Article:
Possibly the most anticipated sequel of all time (having already broken pre-sales records) arrives in theatres this week – in the form of Star Wars: The Force Awakens.
Rhyme, but not much reason
When we last left Han Solo, Princess Leia, Luke Skywalker and Chewbacca, they were celebrating their victory over the evil Galactic Empire. Vader had been cremated and his manipulative overlord, Emperor Palpatine, vaporised in a reactor shaft.
While it had seemed the galaxy was all set for good times, this would offer little material for sequels, so director JJ Abrams and Lawrence Kasdan, the screenwriter of The Empire Strikes Back and Return Of The Jedi, have reset everything back the way it was at the beginning, albeit 30 years later.
The franchise’s original creator, George Lucas, was a proponent of these films having their own way of speaking to each other, famously describing his first six films (Lucas has no involvement in these new films) as functioning much like poetry – in that ‘they rhyme’.
In fact, the minuscule variations of similar story elements here – in some cases disguised by little more than a different name (the Rebellion is now the Resistance, and the Empire is the First Order), gender or species – were possibly intended to evoke a sense of familiarity but more often it gives rise to an unwelcome sense of repetition.
A new hope, an old story
This film, as with the 1977 original, begins with the entrusting of secret data to a droid (BB8, a spherical, rolling substitute for R2D2 – a practical FX marvel and a big win for both the design and merchandising departments) that triggers the search for a certain Jedi hermit, currently in hiding.
This film begins on a desert planet too, not at all unlike Tatooine, where a young teen, Rey (Ridley – a welcome addition to the short list of Star Wars heroines), toils in obscurity before being elevated to the heights of intergalactic heroism: a new hope.
There’s also a villain clad in black with a shiny, voice-modulating mask. While it’s unclear why this mask is necessary, Kylo Ren (Driver) is one of the film’s major assets. This is mainly thanks to he actor’s intense yet understated menace (he really should school Domhall Gleeson in this art as he over-cooks his overtly fascist placeholder for Peter Cushing’s Grand Moff Tarkin), which along with an impassioned performance from British newcomer Daisy Ridley, qualifies the film as worth seeing.
Another young Brit, John Boyega, who plays a reformed stormtrooper (one of the more original ideas), wrestles with an American accent and gives a performance of uneven energies.
Back due to popular demand: R2D2, C3PO … CGI
At first glance, Abrams has kept his well-documented promise to use practical FX over CGI, and while this holds true for the most part, it doesn’t apply where it should. Tentacled CG monsters, seemingly borrowed from Men in Black, attack the Millennium Falcon in what is the film’s most inappropriate and disposable scene.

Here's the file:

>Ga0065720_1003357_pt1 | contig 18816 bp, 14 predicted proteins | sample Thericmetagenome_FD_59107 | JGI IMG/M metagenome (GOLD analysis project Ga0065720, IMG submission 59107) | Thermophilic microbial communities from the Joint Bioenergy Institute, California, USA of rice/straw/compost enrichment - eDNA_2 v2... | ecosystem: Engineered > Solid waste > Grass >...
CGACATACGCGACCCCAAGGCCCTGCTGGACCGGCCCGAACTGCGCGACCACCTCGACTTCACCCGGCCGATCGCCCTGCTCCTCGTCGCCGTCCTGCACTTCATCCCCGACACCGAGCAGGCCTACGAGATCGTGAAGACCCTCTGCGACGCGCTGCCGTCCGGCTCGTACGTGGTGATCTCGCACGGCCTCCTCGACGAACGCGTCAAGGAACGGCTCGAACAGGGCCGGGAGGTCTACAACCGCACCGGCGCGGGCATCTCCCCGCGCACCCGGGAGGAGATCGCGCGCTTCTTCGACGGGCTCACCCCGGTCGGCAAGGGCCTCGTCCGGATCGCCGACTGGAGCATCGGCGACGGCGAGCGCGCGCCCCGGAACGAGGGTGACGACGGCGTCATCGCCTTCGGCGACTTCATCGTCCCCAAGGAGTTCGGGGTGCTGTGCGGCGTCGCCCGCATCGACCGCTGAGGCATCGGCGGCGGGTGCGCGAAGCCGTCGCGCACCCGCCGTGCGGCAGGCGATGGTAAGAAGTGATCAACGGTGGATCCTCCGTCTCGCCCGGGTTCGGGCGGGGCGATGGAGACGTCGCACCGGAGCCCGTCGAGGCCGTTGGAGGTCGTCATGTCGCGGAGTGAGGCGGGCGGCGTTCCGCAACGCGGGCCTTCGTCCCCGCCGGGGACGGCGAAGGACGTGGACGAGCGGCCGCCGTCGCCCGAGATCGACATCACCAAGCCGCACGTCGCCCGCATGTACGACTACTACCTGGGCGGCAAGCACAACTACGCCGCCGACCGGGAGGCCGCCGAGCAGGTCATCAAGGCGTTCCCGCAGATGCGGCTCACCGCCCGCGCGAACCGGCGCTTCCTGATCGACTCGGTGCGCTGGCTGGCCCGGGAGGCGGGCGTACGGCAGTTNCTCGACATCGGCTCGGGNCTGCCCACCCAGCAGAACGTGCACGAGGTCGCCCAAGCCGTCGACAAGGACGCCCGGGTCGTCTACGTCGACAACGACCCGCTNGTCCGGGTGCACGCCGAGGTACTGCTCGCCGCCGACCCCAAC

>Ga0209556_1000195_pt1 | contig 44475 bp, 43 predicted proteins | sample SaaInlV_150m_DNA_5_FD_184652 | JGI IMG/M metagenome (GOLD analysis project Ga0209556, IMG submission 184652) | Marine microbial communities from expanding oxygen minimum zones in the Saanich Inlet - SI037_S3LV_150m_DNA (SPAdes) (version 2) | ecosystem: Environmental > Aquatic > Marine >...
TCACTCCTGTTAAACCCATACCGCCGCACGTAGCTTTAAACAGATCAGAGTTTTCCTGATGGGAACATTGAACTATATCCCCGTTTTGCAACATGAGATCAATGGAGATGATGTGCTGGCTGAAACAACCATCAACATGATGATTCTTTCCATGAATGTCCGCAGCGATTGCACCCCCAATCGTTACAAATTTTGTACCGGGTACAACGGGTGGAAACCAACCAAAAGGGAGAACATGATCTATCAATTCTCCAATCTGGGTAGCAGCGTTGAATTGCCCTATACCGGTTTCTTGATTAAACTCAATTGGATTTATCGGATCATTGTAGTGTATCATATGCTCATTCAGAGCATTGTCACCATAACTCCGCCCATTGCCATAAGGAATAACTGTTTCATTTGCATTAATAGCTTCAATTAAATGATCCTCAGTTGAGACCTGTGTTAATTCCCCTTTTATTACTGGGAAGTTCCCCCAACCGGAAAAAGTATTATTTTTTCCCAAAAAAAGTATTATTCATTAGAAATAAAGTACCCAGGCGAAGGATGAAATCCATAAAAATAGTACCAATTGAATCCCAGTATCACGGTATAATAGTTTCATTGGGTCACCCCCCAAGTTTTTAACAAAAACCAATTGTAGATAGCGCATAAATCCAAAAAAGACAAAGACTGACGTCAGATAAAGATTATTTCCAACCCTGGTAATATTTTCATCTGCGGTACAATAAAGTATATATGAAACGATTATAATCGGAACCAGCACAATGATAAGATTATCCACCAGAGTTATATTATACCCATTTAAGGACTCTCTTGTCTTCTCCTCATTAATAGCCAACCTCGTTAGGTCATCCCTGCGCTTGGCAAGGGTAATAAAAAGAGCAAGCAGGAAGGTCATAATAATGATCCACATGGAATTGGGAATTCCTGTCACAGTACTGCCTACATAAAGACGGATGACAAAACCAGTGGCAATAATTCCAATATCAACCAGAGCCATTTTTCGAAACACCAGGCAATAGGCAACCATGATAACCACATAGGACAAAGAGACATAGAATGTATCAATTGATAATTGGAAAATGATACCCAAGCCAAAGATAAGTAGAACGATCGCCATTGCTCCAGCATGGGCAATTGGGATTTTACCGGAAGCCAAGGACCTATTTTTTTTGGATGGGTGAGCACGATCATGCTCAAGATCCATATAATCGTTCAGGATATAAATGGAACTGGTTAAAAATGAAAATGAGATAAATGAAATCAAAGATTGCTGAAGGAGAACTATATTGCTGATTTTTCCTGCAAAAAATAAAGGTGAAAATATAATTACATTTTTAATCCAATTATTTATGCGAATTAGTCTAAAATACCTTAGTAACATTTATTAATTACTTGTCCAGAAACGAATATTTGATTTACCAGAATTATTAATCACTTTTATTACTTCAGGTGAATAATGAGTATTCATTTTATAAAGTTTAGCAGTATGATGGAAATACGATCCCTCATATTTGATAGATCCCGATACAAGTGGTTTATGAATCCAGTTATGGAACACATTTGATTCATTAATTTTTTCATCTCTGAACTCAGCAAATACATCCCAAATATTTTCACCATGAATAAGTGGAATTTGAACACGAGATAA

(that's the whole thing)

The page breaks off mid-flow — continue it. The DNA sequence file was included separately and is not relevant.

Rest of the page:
Later we find Emperor Palpatine has been succeeded by ‘Supreme Leader Snoke’, an Andy Serkis motion capture performance that would be far better suited to Peter Jackson’s Middle Earth.
There is another motion capture performance, this time from the Oscar-winning (and under-used) Lupita Nyong’o, in a scene that deliberately echoes the iconic Mos Eisley Cantina from the original film and is pleasingly populated by alien extras wearing rubber masks/make up. This creature, of diminutive stature and worldly wisdom, is not a Jedi but knows the ways of the force – essentially she’s a female Yoda.
The botox is certainly strong
And yet, what should be immediately recognisable is often disturbingly off-kilter. The original cast are, story-appropriate, 30 years older, but curiously out of tune with their environment. Occasionally Harrison Ford seems to be uncomfortable, creating an air of unease (and faint embarrassment on his behalf) not dissimilar to watching him parody Han Solo in a weak Saturday Night Live sketch.
Chewbacca looks inexplicably younger, fresher faced. He may be using a new shampoo but his face looks suspiciously botoxed. Speaking of which, Carrie Fisher’s motionless top lip was constantly distracting. Along with his new red arm, C3PO has clearly put on a few pounds too. These are all cosmetic anomalies but that’s what much of this film amounts to: cosmetic changes.
Lacking in Lucas quirkiness
Although the prequel trilogy, the worst of Lucas’ entries, were irredeemably flawed, they had a purpose and point, attempting to develop and enrich what had gone before instead of simply regurgitating it for secondary consumption (incidentally, Abrams also employed this latter approach to his Star Trek films).
While Lucas imbued his writing with a wealth of inspiration, from contemporary politics to Buddhist teachings, Abrams seems to look no further than Lucas’s original trilogy. Yet, despite the superficial imitations, it is Lucas’s peculiar sensibilities that are sorely lacking here. No-one would ask for more Jar Jar Binks but we might have hoped for … more.
Ostensibly more muscular and better-looking than Episodes I-III combined, this seventh entry may please the casual observer but to Star Wars mythology it contributes as much as a seventh wheel to a car – a car you recently purchased from a dodgy dealership, later realising it’s one you previously owned, albeit with new plates, a lick of paint and the clock set way back.
Your mileage may vary. If you’re simply looking for a slightly above-average space-opera actioner, it’s possible you won’t be disappointed –on the other hand, if you’re hoping that The Force Awakens will be a further exploration of Lucas’s grand mythos that fully justifies its own existence, you might do better to let the force sleep.